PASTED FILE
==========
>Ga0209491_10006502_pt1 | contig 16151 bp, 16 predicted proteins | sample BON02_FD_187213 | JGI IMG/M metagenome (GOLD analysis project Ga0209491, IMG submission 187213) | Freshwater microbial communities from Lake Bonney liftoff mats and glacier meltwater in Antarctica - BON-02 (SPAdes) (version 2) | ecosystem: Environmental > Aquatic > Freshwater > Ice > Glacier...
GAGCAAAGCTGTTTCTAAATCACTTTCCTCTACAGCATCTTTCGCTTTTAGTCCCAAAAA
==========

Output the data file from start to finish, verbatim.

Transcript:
>Ga0209491_10006502_pt1 | contig 16151 bp, 16 predicted proteins | sample BON02_FD_187213 | JGI IMG/M metagenome (GOLD analysis project Ga0209491, IMG submission 187213) | Freshwater microbial communities from Lake Bonney liftoff mats and glacier meltwater in Antarctica - BON-02 (SPAdes) (version 2) | ecosystem: Environmental > Aquatic > Freshwater > Ice > Glacier...
GAGCAAAGCTGTTTCTAAATCACTTTCCTCTACAGCATCTTTCGCTTTTAGTCCCAAAAA